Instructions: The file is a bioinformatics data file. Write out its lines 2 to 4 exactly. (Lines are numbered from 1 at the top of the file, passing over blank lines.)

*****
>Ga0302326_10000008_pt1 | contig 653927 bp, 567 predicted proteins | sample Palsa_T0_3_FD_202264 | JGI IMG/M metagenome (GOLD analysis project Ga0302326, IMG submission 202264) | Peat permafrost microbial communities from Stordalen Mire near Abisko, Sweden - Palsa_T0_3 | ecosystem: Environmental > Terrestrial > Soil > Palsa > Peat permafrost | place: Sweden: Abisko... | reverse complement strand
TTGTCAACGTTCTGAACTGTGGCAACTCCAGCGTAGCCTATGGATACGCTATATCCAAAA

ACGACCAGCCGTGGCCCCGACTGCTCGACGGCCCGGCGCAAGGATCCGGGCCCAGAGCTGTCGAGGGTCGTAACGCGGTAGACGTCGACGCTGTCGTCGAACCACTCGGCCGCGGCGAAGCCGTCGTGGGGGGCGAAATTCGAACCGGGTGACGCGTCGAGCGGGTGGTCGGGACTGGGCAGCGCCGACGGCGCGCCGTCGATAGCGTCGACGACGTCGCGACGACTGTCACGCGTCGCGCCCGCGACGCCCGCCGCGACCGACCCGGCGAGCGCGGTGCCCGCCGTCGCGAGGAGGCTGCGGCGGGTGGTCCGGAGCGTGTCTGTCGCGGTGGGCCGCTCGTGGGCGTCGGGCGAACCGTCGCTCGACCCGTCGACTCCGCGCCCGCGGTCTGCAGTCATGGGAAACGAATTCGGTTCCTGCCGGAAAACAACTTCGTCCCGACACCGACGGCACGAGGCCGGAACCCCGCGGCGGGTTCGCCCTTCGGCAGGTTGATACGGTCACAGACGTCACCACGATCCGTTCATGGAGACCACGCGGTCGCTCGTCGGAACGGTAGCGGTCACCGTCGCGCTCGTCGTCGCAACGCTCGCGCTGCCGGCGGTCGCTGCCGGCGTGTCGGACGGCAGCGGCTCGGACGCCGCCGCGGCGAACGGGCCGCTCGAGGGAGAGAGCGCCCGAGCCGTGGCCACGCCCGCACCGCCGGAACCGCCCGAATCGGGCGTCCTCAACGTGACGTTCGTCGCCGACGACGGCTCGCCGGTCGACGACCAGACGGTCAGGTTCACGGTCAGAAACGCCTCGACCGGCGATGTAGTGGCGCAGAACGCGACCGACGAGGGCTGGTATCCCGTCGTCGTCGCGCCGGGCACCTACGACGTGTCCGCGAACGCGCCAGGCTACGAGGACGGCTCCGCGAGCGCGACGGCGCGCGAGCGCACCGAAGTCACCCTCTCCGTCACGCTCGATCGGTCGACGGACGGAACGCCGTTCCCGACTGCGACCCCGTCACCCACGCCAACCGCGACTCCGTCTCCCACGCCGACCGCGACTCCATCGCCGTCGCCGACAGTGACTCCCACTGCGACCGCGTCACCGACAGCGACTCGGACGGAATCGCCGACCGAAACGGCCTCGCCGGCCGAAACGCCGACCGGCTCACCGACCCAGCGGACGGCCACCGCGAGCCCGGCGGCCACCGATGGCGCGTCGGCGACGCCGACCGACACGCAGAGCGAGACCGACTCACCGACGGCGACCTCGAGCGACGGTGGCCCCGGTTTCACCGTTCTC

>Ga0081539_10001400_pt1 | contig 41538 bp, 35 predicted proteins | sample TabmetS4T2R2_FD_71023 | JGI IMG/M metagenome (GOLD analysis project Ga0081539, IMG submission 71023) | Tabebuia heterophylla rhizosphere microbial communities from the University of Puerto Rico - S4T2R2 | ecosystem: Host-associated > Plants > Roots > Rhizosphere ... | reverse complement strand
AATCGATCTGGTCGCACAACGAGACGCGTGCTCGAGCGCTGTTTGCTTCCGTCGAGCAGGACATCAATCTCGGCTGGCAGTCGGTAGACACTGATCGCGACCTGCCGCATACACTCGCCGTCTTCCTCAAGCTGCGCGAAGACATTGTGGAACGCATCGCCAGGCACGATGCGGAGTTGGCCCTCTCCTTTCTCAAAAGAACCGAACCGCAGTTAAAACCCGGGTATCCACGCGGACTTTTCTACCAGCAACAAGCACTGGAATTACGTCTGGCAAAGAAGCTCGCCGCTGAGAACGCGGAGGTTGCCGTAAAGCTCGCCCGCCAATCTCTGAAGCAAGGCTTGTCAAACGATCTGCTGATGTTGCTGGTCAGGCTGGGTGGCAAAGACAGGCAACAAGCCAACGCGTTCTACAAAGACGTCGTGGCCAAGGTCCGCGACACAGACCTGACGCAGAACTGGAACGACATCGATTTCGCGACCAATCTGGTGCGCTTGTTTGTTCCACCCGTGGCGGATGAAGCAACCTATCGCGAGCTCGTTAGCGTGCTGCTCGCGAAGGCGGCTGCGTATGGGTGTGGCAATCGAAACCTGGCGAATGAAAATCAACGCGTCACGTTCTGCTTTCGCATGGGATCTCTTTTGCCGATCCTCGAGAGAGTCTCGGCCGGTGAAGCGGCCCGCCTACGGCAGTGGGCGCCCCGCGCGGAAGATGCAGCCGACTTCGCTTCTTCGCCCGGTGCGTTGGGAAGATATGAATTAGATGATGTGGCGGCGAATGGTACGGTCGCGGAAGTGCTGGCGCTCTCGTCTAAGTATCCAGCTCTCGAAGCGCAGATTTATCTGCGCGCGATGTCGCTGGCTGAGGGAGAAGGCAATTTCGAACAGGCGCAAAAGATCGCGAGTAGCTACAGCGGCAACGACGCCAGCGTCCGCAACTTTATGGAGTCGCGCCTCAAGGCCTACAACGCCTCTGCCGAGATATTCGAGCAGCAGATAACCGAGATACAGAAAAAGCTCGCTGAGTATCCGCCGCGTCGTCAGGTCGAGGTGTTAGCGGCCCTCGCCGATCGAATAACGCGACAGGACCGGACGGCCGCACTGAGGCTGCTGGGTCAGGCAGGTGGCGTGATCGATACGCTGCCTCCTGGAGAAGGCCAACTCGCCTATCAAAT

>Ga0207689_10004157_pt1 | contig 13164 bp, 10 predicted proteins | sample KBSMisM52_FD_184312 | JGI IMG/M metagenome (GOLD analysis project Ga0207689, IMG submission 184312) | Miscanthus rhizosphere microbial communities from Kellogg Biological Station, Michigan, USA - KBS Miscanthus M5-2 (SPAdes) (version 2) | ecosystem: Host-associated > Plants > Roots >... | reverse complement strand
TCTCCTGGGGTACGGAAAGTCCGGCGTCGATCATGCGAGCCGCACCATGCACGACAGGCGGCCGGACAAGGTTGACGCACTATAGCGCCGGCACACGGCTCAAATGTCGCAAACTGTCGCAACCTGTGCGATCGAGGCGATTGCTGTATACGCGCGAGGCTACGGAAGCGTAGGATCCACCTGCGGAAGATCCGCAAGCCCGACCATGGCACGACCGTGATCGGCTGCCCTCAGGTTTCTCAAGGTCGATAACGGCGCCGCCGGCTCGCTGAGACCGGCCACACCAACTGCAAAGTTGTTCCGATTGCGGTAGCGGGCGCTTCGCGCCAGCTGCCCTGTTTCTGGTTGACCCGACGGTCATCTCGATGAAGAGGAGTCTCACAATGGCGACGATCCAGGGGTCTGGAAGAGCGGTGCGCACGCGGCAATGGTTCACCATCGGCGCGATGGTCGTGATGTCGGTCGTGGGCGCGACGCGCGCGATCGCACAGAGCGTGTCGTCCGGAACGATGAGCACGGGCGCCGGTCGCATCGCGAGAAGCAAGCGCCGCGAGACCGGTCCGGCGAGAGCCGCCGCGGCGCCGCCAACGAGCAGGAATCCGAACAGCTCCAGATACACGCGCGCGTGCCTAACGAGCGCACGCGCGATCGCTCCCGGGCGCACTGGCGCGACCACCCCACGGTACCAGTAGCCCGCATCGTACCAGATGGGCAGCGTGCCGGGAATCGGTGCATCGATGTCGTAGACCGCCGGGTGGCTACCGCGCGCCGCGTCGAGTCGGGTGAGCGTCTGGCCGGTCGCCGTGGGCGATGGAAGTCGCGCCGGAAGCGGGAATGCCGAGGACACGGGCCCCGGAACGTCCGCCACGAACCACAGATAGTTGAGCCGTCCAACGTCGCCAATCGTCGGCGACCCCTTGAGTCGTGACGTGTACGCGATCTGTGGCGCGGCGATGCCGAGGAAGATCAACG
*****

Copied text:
TTGTCAACGTTCTGAACTGTGGCAACTCCAGCGTAGCCTATGGATACGCTATATCCAAAA

ACGACCAGCCGTGGCCCCGACTGCTCGACGGCCCGGCGCAAGGATCCGGGCCCAGAGCTGTCGAGGGTCGTAACGCGGTAGACGTCGACGCTGTCGTCGAACCACTCGGCCGCGGCGAAGCCGTCGTGGGGGGCGAAATTCGAACCGGGTGACGCGTCGAGCGGGTGGTCGGGACTGGGCAGCGCCGACGGCGCGCCGTCGATAGCGTCGACGACGTCGCGACGACTGTCACGCGTCGCGCCCGCGACGCCCGCCGCGACCGACCCGGCGAGCGCGGTGCCCGCCGTCGCGAGGAGGCTGCGGCGGGTGGTCCGGAGCGTGTCTGTCGCGGTGGGCCGCTCGTGGGCGTCGGGCGAACCGTCGCTCGACCCGTCGACTCCGCGCCCGCGGTCTGCAGTCATGGGAAACGAATTCGGTTCCTGCCGGAAAACAACTTCGTCCCGACACCGACGGCACGAGGCCGGAACCCCGCGGCGGGTTCGCCCTTCGGCAGGTTGATACGGTCACAGACGTCACCACGATCCGTTCATGGAGACCACGCGGTCGCTCGTCGGAACGGTAGCGGTCACCGTCGCGCTCGTCGTCGCAACGCTCGCGCTGCCGGCGGTCGCTGCCGGCGTGTCGGACGGCAGCGGCTCGGACGCCGCCGCGGCGAACGGGCCGCTCGAGGGAGAGAGCGCCCGAGCCGTGGCCACGCCCGCACCGCCGGAACCGCCCGAATCGGGCGTCCTCAACGTGACGTTCGTCGCCGACGACGGCTCGCCGGTCGACGACCAGACGGTCAGGTTCACGGTCAGAAACGCCTCGACCGGCGATGTAGTGGCGCAGAACGCGACCGACGAGGGCTGGTATCCCGTCGTCGTCGCGCCGGGCACCTACGACGTGTCCGCGAACGCGCCAGGCTACGAGGACGGCTCCGCGAGCGCGACGGCGCGCGAGCGCACCGAAGTCACCCTCTCCGTCACGCTCGATCGGTCGACGGACGGAACGCCGTTCCCGACTGCGACCCCGTCACCCACGCCAACCGCGACTCCGTCTCCCACGCCGACCGCGACTCCATCGCCGTCGCCGACAGTGACTCCCACTGCGACCGCGTCACCGACAGCGACTCGGACGGAATCGCCGACCGAAACGGCCTCGCCGGCCGAAACGCCGACCGGCTCACCGACCCAGCGGACGGCCACCGCGAGCCCGGCGGCCACCGATGGCGCGTCGGCGACGCCGACCGACACGCAGAGCGAGACCGACTCACCGACGGCGACCTCGAGCGACGGTGGCCCCGGTTTCACCGTTCTC

>Ga0081539_10001400_pt1 | contig 41538 bp, 35 predicted proteins | sample TabmetS4T2R2_FD_71023 | JGI IMG/M metagenome (GOLD analysis project Ga0081539, IMG submission 71023) | Tabebuia heterophylla rhizosphere microbial communities from the University of Puerto Rico - S4T2R2 | ecosystem: Host-associated > Plants > Roots > Rhizosphere ... | reverse complement strand